A few million years ago, our ancestors stopped climbing trees and started walking upright, on two feet. To work out how and when this happened, researchers look for fossils -- and recently they found a surprising set of foot bones in Ethiopia. The foot is about 3.4 million years old, making it roughly the same age as 'Lucy' and her species, Australopithecus afarensis. But while Lucy's species had feet much like modern humans, the new foot has an opposable big toe, like a chimp. So do the foot bones represent a new species of hominin? Watch the video and decide.
Read the original research paper: www.nature.com/nature/journal/v483/n7391/full/nature10922.html
Thursday, March 29, 2012
From the Nature video feed:
Thursday, March 22, 2012
The paper that I wrote with John van Wyhe on what we call "the Annie Hypothesis" is now out here:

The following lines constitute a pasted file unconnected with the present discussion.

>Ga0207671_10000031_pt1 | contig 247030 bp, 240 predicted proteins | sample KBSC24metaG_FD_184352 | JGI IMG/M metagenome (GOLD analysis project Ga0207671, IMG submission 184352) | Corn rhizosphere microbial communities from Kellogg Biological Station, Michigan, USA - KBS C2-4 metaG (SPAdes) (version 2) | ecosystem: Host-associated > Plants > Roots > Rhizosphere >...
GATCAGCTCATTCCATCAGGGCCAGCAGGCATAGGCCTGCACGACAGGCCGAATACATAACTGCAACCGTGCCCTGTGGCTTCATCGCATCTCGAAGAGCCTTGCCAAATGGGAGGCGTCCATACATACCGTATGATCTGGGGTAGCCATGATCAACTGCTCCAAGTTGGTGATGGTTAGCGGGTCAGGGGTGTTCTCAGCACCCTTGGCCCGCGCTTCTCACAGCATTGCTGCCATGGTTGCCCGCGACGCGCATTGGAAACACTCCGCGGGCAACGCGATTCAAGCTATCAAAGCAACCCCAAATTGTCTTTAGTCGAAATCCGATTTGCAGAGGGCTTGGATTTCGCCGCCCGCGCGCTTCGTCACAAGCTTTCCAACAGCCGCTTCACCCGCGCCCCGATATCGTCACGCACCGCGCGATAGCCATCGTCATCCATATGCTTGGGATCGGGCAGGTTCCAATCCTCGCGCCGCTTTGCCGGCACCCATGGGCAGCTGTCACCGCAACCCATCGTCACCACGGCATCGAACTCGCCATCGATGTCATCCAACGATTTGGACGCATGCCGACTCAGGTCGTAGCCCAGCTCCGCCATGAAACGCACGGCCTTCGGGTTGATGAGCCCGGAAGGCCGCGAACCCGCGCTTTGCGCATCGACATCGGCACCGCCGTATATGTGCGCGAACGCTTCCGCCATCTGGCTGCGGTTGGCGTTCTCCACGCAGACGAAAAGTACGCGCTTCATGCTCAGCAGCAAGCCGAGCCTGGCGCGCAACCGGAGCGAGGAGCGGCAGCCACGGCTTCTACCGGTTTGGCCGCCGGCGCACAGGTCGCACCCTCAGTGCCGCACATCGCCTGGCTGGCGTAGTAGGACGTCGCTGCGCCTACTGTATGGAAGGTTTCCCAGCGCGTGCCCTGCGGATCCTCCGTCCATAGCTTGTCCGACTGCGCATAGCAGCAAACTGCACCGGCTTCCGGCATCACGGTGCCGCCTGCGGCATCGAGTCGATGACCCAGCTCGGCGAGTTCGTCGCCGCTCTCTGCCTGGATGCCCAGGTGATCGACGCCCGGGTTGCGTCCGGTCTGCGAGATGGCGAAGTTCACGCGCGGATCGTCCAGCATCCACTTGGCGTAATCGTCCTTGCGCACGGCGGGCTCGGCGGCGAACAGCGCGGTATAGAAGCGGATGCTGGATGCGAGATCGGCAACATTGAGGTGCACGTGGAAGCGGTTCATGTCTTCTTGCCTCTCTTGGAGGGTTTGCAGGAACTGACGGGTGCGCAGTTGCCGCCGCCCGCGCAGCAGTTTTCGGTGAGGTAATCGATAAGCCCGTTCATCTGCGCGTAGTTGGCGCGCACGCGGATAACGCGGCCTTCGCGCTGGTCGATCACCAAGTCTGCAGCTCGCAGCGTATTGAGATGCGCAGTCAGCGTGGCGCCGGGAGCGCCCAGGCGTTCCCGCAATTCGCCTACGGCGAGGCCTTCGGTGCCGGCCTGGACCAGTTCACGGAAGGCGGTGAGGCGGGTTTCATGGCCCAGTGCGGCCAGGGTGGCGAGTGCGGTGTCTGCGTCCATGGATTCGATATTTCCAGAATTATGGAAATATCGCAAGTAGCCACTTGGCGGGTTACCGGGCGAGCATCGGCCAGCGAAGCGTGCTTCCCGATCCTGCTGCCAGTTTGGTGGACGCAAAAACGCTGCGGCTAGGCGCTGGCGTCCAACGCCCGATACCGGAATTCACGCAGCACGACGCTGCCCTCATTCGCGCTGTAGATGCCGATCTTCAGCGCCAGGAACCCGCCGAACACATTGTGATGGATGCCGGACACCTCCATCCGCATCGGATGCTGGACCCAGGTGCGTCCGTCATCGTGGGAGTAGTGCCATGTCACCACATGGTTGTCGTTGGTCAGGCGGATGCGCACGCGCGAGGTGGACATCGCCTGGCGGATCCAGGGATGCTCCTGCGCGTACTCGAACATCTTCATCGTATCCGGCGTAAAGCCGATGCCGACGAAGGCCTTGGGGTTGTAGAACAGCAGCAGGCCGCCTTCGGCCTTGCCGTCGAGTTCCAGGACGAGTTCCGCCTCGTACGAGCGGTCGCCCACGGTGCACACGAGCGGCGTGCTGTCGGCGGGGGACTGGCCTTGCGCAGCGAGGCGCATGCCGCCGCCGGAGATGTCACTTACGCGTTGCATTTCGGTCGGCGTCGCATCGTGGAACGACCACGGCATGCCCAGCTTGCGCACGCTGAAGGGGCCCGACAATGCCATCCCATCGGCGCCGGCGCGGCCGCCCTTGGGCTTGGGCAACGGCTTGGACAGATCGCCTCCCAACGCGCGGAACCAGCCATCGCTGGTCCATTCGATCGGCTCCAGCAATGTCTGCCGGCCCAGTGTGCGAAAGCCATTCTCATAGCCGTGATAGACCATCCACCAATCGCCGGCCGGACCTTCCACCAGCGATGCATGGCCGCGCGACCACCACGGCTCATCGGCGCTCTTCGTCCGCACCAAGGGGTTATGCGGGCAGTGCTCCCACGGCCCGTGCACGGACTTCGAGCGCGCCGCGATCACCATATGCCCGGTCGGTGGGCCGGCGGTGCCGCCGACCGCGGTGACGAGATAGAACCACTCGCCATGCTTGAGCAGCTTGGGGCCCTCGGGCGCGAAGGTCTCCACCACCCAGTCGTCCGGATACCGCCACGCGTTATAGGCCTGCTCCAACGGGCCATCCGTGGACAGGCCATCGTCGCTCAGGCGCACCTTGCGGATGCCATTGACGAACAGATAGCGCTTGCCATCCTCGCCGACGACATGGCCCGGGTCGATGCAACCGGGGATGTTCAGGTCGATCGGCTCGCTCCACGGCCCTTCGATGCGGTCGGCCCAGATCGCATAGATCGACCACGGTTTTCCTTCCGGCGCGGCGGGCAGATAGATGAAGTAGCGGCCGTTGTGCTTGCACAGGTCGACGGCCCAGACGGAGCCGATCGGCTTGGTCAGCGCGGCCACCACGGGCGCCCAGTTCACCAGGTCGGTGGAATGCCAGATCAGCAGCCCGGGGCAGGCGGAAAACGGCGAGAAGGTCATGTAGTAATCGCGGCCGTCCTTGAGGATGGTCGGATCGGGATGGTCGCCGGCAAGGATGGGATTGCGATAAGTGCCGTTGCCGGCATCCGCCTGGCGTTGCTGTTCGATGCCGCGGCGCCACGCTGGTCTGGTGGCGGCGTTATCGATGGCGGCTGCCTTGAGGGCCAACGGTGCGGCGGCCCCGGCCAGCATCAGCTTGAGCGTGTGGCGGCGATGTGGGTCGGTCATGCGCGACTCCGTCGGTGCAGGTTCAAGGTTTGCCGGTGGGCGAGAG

Here is the abstract:
This article examines one of the most widely believed episodes in the life of Charles Darwin, that the death of his daughter Annie in 1851 caused the end of Darwin's belief in Christianity, and according to some versions, ended his attendance of church on Sundays. This hypothesis, it is argued, is commonly treated as a straightforward true account of Darwin's life, yet there is little or no supporting evidence. Furthermore, we argue, there is sufficient evidence that Darwin's loss of faith occurred before Annie's death.
During peer review, the paper was criticised for mixing history with historiography and for being overly positivist, but what can you expect of a scientist! We are all positivists!
Sadly, the paper is not open access: if anyone wants a copy but cannot access it, please email me (firstname.lastname@example.org).
Allow me to thank John van Wyhe for beating the paper into shape and nursing it through to publication!
Other previous posts on this topic: